Electrical resistance tomography using steel cased boreholes as electrodes
Abstract
An electrical resistance tomography method using steel cased boreholes as electrodes. The method enables mapping the electrical resistivity distribution in the subsurface from measurements of electrical potential caused by electrical currents injected into an array of electrodes in the subsurface. By use of current injection and potential measurement electrodes to generate data about the subsurface resistivity distribution, which data is then used in an inverse calculation, a model of the electrical resistivity distribution can be obtained. The inverse model may be constrained by independent data to better define an inverse solution. The method utilizes pairs of electrically conductive (steel) borehole casings as current injection electrodes and as potential measurement electrodes. The greater the number of steel cased boreholes in an array, the greater the amount of data is obtained. The steel cased boreholes may be utilized for either current injection or potential measurement electrodes. The subsurface model produced by this method can be 2 or 3 dimensional in resistivity depending on the detail desired in the calculated resistivity distribution and the amount of data to constain the models.
 Inventors:

 Livermore, CA
 Pleasanton, CA
 Issue Date:
 Research Org.:
 Lawrence Livermore National Lab. (LLNL), Livermore, CA (United States)
 OSTI Identifier:
 872347
 Patent Number(s):
 5914603
 Assignee:
 Regents of University of California (Oakland, CA)
 Patent Classifications (CPCs):

G  PHYSICS G01  MEASURING G01V  GEOPHYSICS
 DOE Contract Number:
 W7405ENG48
 Resource Type:
 Patent
 Country of Publication:
 United States
 Language:
 English
 Subject:
 electrical; resistance; tomography; steel; cased; boreholes; electrodes; method; enables; mapping; resistivity; distribution; subsurface; measurements; potential; caused; currents; injected; array; current; injection; measurement; generate; data; inverse; calculation; model; obtained; constrained; independent; define; solution; utilizes; pairs; electrically; conductive; borehole; casings; amount; utilized; produced; dimensional; depending; detail; desired; calculated; constain; models; steel cased; current injection; method enables; method utilizes; measurement electrodes; electrical potential; electrically conductive; electrical resistance; electrical current; electrical resistivity; cased boreholes; borehole casing; resistivity distribution; resistance tomography; cased borehole; electrical currents; potential measurement; cased bore; rate data; borehole casings; /324/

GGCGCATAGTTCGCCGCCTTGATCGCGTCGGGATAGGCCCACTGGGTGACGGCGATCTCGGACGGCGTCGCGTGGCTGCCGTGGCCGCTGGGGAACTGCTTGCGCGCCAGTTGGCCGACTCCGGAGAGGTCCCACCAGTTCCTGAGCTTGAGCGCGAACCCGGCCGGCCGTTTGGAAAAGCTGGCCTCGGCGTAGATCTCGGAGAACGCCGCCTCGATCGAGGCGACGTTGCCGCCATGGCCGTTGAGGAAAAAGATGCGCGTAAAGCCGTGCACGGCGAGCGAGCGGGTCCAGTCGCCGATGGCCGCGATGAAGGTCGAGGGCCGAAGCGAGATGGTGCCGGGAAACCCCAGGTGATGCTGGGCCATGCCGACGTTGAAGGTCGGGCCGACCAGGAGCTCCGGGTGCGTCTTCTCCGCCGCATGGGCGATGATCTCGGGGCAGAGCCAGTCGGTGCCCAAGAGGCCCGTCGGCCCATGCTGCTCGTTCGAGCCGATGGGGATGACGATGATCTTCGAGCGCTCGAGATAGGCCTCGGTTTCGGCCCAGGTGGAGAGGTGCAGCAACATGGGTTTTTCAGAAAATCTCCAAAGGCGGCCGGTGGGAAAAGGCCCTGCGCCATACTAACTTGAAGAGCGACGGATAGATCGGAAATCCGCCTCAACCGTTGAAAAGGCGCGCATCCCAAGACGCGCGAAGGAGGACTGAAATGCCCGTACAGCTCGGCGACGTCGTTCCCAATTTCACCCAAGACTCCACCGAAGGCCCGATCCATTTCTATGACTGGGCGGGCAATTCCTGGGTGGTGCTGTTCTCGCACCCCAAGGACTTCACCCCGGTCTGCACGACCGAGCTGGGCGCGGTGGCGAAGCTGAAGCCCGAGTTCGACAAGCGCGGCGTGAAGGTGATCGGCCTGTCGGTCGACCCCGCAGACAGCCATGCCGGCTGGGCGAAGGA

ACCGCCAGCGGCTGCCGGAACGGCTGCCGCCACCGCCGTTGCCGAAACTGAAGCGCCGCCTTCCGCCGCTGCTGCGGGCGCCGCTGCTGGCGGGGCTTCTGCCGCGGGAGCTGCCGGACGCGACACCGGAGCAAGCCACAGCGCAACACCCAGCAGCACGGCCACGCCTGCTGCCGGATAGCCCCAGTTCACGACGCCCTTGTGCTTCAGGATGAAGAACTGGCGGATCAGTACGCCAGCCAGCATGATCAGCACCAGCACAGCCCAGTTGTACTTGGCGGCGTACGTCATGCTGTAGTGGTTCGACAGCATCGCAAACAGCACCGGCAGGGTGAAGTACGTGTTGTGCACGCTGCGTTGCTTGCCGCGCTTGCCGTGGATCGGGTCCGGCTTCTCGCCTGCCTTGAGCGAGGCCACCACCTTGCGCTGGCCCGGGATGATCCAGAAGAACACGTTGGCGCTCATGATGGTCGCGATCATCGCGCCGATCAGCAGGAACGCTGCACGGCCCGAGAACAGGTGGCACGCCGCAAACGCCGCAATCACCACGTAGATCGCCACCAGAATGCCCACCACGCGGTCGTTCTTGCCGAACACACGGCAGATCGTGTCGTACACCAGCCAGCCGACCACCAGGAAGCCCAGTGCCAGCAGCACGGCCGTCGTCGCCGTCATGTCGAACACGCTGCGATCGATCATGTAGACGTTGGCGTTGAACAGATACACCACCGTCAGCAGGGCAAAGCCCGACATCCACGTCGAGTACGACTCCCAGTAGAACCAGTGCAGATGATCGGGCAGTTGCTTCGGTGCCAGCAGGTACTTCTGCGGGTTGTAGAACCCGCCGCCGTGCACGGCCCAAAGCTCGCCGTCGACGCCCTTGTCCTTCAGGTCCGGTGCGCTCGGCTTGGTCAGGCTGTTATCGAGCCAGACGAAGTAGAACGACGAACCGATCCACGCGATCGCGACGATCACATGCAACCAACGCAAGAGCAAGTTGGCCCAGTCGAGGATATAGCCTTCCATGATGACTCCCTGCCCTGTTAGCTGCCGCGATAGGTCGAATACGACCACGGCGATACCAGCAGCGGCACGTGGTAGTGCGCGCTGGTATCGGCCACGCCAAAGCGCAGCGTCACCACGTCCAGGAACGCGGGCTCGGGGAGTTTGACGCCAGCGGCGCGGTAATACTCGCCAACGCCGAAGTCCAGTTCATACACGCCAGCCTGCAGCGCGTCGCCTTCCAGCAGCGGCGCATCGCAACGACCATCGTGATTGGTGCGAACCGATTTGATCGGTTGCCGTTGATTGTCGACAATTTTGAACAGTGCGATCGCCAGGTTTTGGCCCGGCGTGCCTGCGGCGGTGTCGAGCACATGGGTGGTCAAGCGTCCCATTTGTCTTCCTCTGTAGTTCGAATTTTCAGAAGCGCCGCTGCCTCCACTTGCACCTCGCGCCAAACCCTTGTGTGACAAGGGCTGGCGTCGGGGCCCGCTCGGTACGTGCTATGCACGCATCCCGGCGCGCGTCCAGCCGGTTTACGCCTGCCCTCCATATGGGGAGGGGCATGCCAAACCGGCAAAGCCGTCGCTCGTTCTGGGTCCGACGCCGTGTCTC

Citation Formats
Daily, William D, and Ramirez, Abelardo L. Electrical resistance tomography using steel cased boreholes as electrodes. United States: N. p., 1999.
Web.
Daily, William D, & Ramirez, Abelardo L. Electrical resistance tomography using steel cased boreholes as electrodes. United States.
Daily, William D, and Ramirez, Abelardo L. Fri .
"Electrical resistance tomography using steel cased boreholes as electrodes". United States. https://www.osti.gov/servlets/purl/872347.
@article{osti_872347,
title = {Electrical resistance tomography using steel cased boreholes as electrodes},
author = {Daily, William D and Ramirez, Abelardo L},
abstractNote = {An electrical resistance tomography method using steel cased boreholes as electrodes. The method enables mapping the electrical resistivity distribution in the subsurface from measurements of electrical potential caused by electrical currents injected into an array of electrodes in the subsurface. By use of current injection and potential measurement electrodes to generate data about the subsurface resistivity distribution, which data is then used in an inverse calculation, a model of the electrical resistivity distribution can be obtained. The inverse model may be constrained by independent data to better define an inverse solution. The method utilizes pairs of electrically conductive (steel) borehole casings as current injection electrodes and as potential measurement electrodes. The greater the number of steel cased boreholes in an array, the greater the amount of data is obtained. The steel cased boreholes may be utilized for either current injection or potential measurement electrodes. The subsurface model produced by this method can be 2 or 3 dimensional in resistivity depending on the detail desired in the calculated resistivity distribution and the amount of data to constain the models.},
doi = {},
journal = {},
number = ,
volume = ,
place = {United States},
year = {1999},
month = {1}
}
Works referenced in this record:
The effects of noise on Occam’s inversion of resistivity tomography data
journal, March 1996
 LaBrecque, Douglas J.; Miletto, Michela; Daily, William
 GEOPHYSICS, Vol. 61, Issue 2